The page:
United Kingdom Bach and Beethoven: Angela Hewitt (piano). Royal Festival Hall, London, 2.10.2012 (MB)
Bach: Chorale Prelude: ‘Nun komm’ der Heiden Heiland,’ BWV 659, arr. Wilhelm Kempff
Bach: Siciliano in G minor from Flute Sonata, BWV 1031, arr. Kempff
Bach: Sinfonia in D major from Cantata no.29, ‘Wir danken dir, Gott,’ arr. Kempff
Beethoven: Piano Sonata no.28 in A major, op.101
Bach: The Art of Fugue, BWV 1080: Contrapunctus I – Contrapunctus X
Not wishing to be typecast as a ‘Bach pianist’ is quite understandable, though if ever there were a composer in whose music one could satisfyingly immerse oneself for ever and a day it would surely be Johann Sebastian. ‘Specialist’ seems an utter misnomer, given that we are dealing with the most universal composer of all, not that those who would reduce Bach to the status of a generic Baroque composer have the faintest inkling of that. Angela Hewitt’s repertoire has of course always ranged beyond Bach. On the evidence, however, of this recital, the first in this season’s International Piano Series, her Beethoven – admittedly a fearsomely difficult choice in the guise of op.101 – is not or at least not yet on the same level as her Bach, which itself has over recent years gained greater depth. (Click here for a review of Hewitt performing Book One of the Forty-Eight.)
There was much to admire in the Beethoven sonata, the first two movements proving the most successful. Indeed, the first movement, Etwas lebhaft und mit der innigsten Empfindungen – how utterly different such instructions sound in German from the usual Italian, and how different is their meaning! – struck an almost ideal balance between apparent reverie and structural communication. Beethoven’s syncopations both disoriented and comforted. The March was strong, rhythmically alert, ceding once again to dreams in the trio, though only apparently so, the trilling transition back equally impressive. In the finale, again, the transitional passages – however over-used a word it may be, ‘liminal’ seems almost to be demanded here – were magical. However, the fugal writing, perhaps surprisingly given Hewitt’s Bachian experience, came off less well. Or rather, perhaps unsurprisingly, given that Beethoven is doing something quite different in this case. As if trying too hard to summon up a Beethovenian spirit, the music hardened rather than raged, sounding brittle rather than Romantic. Or was that to be ascribed to Hewitt’s Fazioli piano? Might a Bösendorfer or Steinway have provided greater depth? At any rate, white heat of development, without which the sonata principle cannot function, was fitful.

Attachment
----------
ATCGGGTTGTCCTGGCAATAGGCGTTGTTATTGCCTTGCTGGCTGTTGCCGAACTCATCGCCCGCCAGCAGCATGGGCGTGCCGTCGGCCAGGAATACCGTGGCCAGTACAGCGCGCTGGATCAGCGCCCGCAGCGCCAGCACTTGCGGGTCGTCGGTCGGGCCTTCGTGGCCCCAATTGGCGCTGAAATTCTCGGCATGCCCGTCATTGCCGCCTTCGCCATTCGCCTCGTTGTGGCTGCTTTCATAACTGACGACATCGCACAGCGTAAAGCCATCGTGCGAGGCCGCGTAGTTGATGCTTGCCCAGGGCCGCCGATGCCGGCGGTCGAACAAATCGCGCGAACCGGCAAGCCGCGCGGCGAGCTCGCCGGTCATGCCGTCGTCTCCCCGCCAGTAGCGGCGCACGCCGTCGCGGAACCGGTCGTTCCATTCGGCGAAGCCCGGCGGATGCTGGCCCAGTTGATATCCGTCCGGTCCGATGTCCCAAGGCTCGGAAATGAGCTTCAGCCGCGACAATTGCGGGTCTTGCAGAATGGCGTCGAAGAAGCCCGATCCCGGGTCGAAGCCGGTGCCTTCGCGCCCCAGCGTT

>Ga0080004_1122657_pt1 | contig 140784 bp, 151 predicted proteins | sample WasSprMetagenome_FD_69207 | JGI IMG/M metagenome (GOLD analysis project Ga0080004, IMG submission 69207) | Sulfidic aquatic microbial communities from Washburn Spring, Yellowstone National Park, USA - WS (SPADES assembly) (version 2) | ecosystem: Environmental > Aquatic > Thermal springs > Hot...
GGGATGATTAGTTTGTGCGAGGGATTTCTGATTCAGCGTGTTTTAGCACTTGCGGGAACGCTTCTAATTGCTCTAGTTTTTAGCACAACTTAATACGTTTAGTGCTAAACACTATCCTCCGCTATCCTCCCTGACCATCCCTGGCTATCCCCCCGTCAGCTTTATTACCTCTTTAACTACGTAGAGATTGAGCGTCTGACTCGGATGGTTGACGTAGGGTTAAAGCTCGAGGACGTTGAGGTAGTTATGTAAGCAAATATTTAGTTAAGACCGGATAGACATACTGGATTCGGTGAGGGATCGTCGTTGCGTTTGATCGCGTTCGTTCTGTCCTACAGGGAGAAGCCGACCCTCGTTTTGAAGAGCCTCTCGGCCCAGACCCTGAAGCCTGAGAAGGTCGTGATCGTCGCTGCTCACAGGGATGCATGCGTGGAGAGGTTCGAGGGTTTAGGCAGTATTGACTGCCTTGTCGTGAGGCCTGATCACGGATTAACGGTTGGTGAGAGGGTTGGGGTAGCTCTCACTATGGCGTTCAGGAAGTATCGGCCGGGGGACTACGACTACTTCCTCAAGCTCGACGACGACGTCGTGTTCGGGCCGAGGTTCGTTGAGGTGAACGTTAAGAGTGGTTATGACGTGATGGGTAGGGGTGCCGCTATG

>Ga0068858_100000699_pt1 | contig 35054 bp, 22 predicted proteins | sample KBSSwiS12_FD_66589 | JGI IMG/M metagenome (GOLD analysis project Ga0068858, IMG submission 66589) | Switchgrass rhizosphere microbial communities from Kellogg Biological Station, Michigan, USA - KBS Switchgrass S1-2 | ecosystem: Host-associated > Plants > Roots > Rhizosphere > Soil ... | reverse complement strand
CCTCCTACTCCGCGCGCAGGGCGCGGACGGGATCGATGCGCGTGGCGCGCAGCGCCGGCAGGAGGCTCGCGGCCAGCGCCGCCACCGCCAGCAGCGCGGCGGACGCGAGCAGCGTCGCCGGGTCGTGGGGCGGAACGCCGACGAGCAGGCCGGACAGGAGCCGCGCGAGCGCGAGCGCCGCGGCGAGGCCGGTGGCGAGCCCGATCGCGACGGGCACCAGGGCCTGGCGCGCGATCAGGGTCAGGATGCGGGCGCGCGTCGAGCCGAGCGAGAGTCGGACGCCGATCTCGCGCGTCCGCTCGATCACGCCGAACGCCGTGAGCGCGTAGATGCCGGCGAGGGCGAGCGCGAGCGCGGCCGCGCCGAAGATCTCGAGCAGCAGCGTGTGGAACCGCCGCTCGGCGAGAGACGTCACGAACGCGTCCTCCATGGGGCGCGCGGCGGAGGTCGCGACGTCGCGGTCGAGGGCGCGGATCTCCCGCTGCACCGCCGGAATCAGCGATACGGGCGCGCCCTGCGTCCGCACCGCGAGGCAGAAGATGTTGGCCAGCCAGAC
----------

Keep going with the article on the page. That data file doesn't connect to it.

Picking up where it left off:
The three Wilhelm Kempff transcriptions had in a sense told a similar story in miniature. Nun komm’, der Heiden Heiland was beautifully voiced, noble in spirit, though there were occasions when I felt Hewitt – much to my surprise – bent the rhythms a little too much, sacrificing momentum. The Siciliano from BWV 1031 was limpid, quite magical, an object lesson in Bach playing, hyphenated or otherwise. However, the Sinfonia from BWV 29 – again to my surprise – sounded at times somewhat brutalised, tone hardening whilst at the same time being over-pedalled. A less breathless tempo might have helped, though I also wondered both whether the piece simply lent itself less well to piano transcription and again whether a mellower instrument might have assisted.
Reservations, such as they were, evaporated in the second half, in which Hewitt performed Contrapuncti I-X from The Art of Fugue. I could only wish that we had heard the work in its entirety. Her tone was expertly chosen, or rather did not seem ‘chosen’ at all, sounding utterly natural in response to the music. Bach’s endless reserves of imagination and intellect were at one. As the fugues progressed, one always had the sense that the world was his oyster; yet, looking, or hearing, back, one knew equally well that things could not have been other than they were. The first four fugues sounded very much as a group, Bach’s contrapuntal means and learning audible and meaningful, whether or not any particular listener would be able to put into words, let alone technical terms, what he was doing. In the stretto fugues and their successors, the pace – whatever, if anything, that might mean – seemed to increase, Romantic ‘expression’ to deepen. The French Overture rhythms of Contrapunctus VI were beautifully handled; in Bach, ‘ornament’ is never really anything of the kind. No wonder Schoenberg revered him inordinately; his friend Adolf Loos’s criminalisation of ornament, so meaningful for Schoenberg himself, might as well have been derived from these fugues, harbingers of a searching modernism that would extend to the Domaine musical, to Darmstadt, and beyond. Yet pianistic beauty was never sacrificed to structural rigour; the two went hand in hand. Giovanni Sgambati’s transcription of the Dance of the Blessed Spirits from Gluck’s Orfeo – strictly, from his Orphée – made for a delectable, slightly unexpected, choice of encore.